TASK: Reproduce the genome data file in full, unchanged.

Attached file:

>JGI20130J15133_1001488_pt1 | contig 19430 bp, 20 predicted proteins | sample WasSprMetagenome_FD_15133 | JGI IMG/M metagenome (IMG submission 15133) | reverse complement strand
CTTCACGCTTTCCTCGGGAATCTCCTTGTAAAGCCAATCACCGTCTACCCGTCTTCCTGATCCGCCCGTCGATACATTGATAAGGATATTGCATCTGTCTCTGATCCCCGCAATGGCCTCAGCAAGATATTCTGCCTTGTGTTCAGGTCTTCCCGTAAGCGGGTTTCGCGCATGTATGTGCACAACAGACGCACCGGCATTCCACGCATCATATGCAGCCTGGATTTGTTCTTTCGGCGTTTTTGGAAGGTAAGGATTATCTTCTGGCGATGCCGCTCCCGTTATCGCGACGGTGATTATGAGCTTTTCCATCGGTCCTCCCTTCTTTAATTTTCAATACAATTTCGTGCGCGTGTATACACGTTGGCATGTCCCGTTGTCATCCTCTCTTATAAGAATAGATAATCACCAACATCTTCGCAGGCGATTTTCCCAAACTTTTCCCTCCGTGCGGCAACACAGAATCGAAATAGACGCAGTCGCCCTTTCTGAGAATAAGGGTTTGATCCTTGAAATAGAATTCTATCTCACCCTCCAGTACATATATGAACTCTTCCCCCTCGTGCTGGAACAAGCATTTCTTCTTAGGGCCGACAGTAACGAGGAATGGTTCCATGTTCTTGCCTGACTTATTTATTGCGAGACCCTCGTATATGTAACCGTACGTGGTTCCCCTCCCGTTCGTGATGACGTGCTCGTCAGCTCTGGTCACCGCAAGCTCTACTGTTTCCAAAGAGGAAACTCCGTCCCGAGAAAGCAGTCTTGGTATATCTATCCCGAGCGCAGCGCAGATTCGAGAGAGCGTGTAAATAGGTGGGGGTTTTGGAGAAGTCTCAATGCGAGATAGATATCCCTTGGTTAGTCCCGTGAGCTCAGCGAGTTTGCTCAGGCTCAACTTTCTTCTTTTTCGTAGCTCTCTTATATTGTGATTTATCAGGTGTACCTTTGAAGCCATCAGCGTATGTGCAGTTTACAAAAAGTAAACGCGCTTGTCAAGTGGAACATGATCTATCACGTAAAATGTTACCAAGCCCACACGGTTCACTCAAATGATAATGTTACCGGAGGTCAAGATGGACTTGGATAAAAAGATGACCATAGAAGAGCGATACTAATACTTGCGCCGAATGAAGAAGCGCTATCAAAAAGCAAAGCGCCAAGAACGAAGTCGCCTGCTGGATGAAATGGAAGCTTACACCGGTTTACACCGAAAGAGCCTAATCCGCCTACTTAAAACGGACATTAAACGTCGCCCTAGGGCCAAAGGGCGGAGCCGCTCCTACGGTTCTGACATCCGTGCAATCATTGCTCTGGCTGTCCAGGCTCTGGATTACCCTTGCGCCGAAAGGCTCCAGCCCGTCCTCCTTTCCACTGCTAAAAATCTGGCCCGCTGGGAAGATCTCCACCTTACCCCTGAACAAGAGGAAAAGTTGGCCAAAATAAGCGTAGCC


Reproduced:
>JGI20130J15133_1001488_pt1 | contig 19430 bp, 20 predicted proteins | sample WasSprMetagenome_FD_15133 | JGI IMG/M metagenome (IMG submission 15133) | reverse complement strand
CTTCACGCTTTCCTCGGGAATCTCCTTGTAAAGCCAATCACCGTCTACCCGTCTTCCTGATCCGCCCGTCGATACATTGATAAGGATATTGCATCTGTCTCTGATCCCCGCAATGGCCTCAGCAAGATATTCTGCCTTGTGTTCAGGTCTTCCCGTAAGCGGGTTTCGCGCATGTATGTGCACAACAGACGCACCGGCATTCCACGCATCATATGCAGCCTGGATTTGTTCTTTCGGCGTTTTTGGAAGGTAAGGATTATCTTCTGGCGATGCCGCTCCCGTTATCGCGACGGTGATTATGAGCTTTTCCATCGGTCCTCCCTTCTTTAATTTTCAATACAATTTCGTGCGCGTGTATACACGTTGGCATGTCCCGTTGTCATCCTCTCTTATAAGAATAGATAATCACCAACATCTTCGCAGGCGATTTTCCCAAACTTTTCCCTCCGTGCGGCAACACAGAATCGAAATAGACGCAGTCGCCCTTTCTGAGAATAAGGGTTTGATCCTTGAAATAGAATTCTATCTCACCCTCCAGTACATATATGAACTCTTCCCCCTCGTGCTGGAACAAGCATTTCTTCTTAGGGCCGACAGTAACGAGGAATGGTTCCATGTTCTTGCCTGACTTATTTATTGCGAGACCCTCGTATATGTAACCGTACGTGGTTCCCCTCCCGTTCGTGATGACGTGCTCGTCAGCTCTGGTCACCGCAAGCTCTACTGTTTCCAAAGAGGAAACTCCGTCCCGAGAAAGCAGTCTTGGTATATCTATCCCGAGCGCAGCGCAGATTCGAGAGAGCGTGTAAATAGGTGGGGGTTTTGGAGAAGTCTCAATGCGAGATAGATATCCCTTGGTTAGTCCCGTGAGCTCAGCGAGTTTGCTCAGGCTCAACTTTCTTCTTTTTCGTAGCTCTCTTATATTGTGATTTATCAGGTGTACCTTTGAAGCCATCAGCGTATGTGCAGTTTACAAAAAGTAAACGCGCTTGTCAAGTGGAACATGATCTATCACGTAAAATGTTACCAAGCCCACACGGTTCACTCAAATGATAATGTTACCGGAGGTCAAGATGGACTTGGATAAAAAGATGACCATAGAAGAGCGATACTAATACTTGCGCCGAATGAAGAAGCGCTATCAAAAAGCAAAGCGCCAAGAACGAAGTCGCCTGCTGGATGAAATGGAAGCTTACACCGGTTTACACCGAAAGAGCCTAATCCGCCTACTTAAAACGGACATTAAACGTCGCCCTAGGGCCAAAGGGCGGAGCCGCTCCTACGGTTCTGACATCCGTGCAATCATTGCTCTGGCTGTCCAGGCTCTGGATTACCCTTGCGCCGAAAGGCTCCAGCCCGTCCTCCTTTCCACTGCTAAAAATCTGGCCCGCTGGGAAGATCTCCACCTTACCCCTGAACAAGAGGAAAAGTTGGCCAAAATAAGCGTAGCC